Does your child have difficulty reading? Maybe Dyslexia?
Watching your child struggle with reading is very painful, especially when one intervention after another, each of which promises so much hope. The result seems to be only in limited gains and not true academic success. It's hard to know where to look for more help, or even what to expect. You know the famous success stories of people with dyslexia who grow up to achieve amazing results, but you fear they are above the norm. You do not even know if ever your child will get through school.
Perhaps you are not even sure if your child has dyslexia. You know his/her skills in reading are not progressing the way your or his teachers expect. When you try to help him/her learn reading, it's like progressing through a fog. Perhaps your child gets the skills for the day—sort of—but there's little to no retention of it all the next day. Maybe your child shows an unusually large vocabulary, remembers everything a person says, but still struggles with reading. What should a parent do in this case?
Is dyslexia a bad thing?
Dyslexia is a common disorder, and it can be quite frustrating from the parent's perspective. No parent wishes to watch their child struggle. Moreover, for the child, it's still worse. Many children will struggle with fears of being stupid. Perhaps, it is aggravated by peer teasing or their own sense of the teacher's perception of the disorder.
A parent may feel alone in the struggle and unsure of what to do. When the school team appears to be less supportive than ideal it really downs the parent. Or maybe worse when school is oblivious to the fact that this disorder is present in your child. It can be truly frightening to face a school that thinks your child is simply a poor student. But you know in your heart that your child has many abilities, is quite clever, and needs to be given the chance to succeed.
Moreover, for children, it can be still more frustrating. They know they have the ability to understand and yet they sit in school, staring at texts, feeling stupid. Nobody enjoys doing things that they feel they are not good at. There is a high risk they may begin to feel they are not good at school, which means not enjoying school. You may watch your child's natural love of learning slowly shrivel up and die. This is a terrible, heartbreaking, and unnecessary process. But everything’s not lost! There are ways to cope with that problem.
Dyslexia can be treated
If you are exploring this website, chances are you have already determined that what has been done is not enough for your child. It's okay, even good, to make it to this point in your journey, because now is when you can do something. The good news is, educational research has resulted in a great deal of knowledge about how we learn. Now we know the foundational skills necessary to learning to read. And we are aware of the true mental processes behind dyslexia.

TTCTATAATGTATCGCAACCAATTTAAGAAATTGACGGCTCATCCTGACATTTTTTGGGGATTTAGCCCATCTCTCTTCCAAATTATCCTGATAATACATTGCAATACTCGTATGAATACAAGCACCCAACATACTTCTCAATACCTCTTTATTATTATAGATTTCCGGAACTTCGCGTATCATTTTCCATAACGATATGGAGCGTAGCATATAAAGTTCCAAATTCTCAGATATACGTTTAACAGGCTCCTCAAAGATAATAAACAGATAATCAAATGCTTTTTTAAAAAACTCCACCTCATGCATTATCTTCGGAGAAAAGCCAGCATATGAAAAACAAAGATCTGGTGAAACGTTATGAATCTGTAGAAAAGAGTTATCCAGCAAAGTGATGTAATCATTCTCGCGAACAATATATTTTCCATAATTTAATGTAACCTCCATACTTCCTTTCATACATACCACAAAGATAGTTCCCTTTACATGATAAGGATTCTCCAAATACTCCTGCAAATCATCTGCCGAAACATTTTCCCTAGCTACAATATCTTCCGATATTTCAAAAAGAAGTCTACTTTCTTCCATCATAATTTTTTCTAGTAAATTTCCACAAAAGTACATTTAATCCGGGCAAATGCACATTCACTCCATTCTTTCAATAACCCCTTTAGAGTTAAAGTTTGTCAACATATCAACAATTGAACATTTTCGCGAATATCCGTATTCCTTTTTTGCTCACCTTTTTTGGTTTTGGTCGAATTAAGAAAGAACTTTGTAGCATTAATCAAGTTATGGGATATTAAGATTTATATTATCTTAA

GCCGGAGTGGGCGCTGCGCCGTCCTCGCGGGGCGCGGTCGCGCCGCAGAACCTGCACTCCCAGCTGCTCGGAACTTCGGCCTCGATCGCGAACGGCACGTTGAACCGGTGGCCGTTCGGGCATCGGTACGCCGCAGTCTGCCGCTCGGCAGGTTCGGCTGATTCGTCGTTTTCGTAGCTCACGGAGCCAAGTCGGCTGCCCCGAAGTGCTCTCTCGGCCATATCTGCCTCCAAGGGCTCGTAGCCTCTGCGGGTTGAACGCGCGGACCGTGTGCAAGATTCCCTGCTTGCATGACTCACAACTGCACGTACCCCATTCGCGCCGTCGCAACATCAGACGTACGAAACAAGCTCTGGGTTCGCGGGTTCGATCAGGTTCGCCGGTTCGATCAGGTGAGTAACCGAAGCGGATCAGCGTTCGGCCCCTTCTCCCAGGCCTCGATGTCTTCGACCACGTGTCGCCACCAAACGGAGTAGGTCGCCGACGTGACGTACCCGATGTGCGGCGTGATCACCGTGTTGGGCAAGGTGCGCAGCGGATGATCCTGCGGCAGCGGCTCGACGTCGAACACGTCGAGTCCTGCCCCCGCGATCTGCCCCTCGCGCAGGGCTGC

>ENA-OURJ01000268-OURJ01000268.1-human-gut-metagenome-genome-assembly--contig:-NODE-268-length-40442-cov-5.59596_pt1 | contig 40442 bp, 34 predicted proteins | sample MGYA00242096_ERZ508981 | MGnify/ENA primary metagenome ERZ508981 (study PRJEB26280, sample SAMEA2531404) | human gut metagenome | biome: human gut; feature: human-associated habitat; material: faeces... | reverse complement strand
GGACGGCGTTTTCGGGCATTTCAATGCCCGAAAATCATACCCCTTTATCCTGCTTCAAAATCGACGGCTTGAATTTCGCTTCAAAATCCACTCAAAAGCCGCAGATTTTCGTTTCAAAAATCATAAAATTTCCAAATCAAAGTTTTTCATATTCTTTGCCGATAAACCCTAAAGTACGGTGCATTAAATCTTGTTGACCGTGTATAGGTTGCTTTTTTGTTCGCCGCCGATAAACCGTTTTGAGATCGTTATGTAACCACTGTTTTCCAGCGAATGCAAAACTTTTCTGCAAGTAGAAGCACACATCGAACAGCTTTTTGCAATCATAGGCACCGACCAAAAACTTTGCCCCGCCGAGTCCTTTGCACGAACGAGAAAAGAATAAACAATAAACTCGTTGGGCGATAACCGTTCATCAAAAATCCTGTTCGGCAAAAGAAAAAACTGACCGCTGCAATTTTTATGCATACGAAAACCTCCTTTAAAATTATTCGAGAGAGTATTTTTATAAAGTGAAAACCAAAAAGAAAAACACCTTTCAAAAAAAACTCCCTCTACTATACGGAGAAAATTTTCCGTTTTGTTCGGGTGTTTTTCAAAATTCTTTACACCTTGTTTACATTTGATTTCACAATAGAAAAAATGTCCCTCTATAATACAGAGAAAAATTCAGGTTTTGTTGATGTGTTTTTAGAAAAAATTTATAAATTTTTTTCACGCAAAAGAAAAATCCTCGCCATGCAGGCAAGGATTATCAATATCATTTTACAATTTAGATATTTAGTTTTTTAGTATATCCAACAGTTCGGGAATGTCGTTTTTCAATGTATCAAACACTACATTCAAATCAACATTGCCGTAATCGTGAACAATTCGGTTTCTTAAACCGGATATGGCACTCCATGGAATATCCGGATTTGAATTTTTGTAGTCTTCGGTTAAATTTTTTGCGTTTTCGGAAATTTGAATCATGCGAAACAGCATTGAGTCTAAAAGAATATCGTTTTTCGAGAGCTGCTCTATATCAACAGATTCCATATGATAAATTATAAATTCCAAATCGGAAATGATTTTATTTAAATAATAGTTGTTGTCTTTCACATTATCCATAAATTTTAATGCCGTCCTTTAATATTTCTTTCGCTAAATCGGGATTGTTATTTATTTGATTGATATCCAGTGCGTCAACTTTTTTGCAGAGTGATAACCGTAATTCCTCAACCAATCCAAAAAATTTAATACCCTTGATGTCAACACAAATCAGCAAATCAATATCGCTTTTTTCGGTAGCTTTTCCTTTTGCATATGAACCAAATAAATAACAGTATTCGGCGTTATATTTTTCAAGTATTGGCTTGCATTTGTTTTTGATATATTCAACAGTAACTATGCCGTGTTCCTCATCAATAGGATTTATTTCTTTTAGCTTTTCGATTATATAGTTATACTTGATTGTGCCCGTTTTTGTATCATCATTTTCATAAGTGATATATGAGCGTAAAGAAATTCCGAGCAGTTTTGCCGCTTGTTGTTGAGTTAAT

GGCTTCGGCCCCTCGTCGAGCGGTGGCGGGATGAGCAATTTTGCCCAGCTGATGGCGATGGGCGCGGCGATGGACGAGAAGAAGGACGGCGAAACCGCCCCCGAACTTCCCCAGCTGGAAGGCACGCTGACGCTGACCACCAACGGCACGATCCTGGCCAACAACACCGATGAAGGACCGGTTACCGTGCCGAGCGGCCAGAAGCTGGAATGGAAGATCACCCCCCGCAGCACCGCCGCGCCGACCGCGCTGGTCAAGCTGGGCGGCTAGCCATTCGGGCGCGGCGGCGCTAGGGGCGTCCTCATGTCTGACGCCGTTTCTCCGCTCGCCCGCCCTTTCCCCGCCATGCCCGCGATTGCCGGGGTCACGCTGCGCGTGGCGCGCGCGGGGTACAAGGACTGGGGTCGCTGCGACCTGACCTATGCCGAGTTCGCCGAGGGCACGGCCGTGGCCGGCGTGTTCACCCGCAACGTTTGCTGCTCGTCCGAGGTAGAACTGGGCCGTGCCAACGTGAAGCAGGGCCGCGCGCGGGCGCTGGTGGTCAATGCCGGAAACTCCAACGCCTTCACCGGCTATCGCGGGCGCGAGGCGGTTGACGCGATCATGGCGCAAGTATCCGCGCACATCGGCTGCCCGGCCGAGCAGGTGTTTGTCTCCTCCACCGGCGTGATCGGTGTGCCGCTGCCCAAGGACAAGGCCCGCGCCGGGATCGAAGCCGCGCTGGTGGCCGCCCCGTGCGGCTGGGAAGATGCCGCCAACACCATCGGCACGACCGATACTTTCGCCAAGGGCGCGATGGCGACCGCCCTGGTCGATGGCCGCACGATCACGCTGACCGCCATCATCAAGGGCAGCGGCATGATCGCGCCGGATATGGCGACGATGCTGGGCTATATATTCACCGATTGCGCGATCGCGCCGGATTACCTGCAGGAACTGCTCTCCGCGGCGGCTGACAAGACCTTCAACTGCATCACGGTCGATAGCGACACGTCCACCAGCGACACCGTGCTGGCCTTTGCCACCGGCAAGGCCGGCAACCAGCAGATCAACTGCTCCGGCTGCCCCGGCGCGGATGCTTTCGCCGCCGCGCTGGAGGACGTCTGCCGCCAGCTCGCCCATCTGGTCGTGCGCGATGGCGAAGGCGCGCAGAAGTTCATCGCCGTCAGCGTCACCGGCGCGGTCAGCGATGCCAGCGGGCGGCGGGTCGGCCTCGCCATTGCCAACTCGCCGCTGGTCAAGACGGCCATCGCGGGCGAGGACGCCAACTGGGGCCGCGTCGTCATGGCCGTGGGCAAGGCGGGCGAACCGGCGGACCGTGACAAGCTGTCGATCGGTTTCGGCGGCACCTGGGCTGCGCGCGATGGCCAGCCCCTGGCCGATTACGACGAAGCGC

The long and short of it all is, no child needs to live with dyslexia. It's possible and necessary to face dyslexia with the latest techniques and research. We long to offer your child those techniques. Science has already proven that we can become smarter in the areas of our brain that we regularly exercise. We understand what areas of the brain are to be influenced in order to get your child moving beyond dyslexia.
What is the process of treatment?
Sadly, the traditional system has not been designed for the child with dyslexia. When a child struggles with reading, traditionally the teacher begins to teach and re-teach phonics and sight words. If the child has all the background skills to progress at this point, the child will learn and catch up. However, this is exactly the wrong for a child with dyslexia.
This child has not yet developed the skill of stilling images in the brain, directionality, spatial skills, perceptual skills, and specific gross motor skills. The problem may also lie in the cross dominance. Many of these skills are developed through exercises that may feel totally unrelated to reading and yet they are truly precursory to reading. Only when all these skills are in place will a child begin to succeed in all areas of reading including phonics and sight words.
Help out your child!
Do not let your child get stuck in a system that has not succeeded yet in addressing his needs. Be proactive, take the initiative, and make yourself the expert on your child and his/her needs. This is what parents do in every other area of life for their children. So do not hand this one area over to outsiders, simply because someone else tells you to. Get involved. Get help. We want to empower you and your child to see success. We want the world to see the many, many incredible gifts of your child.
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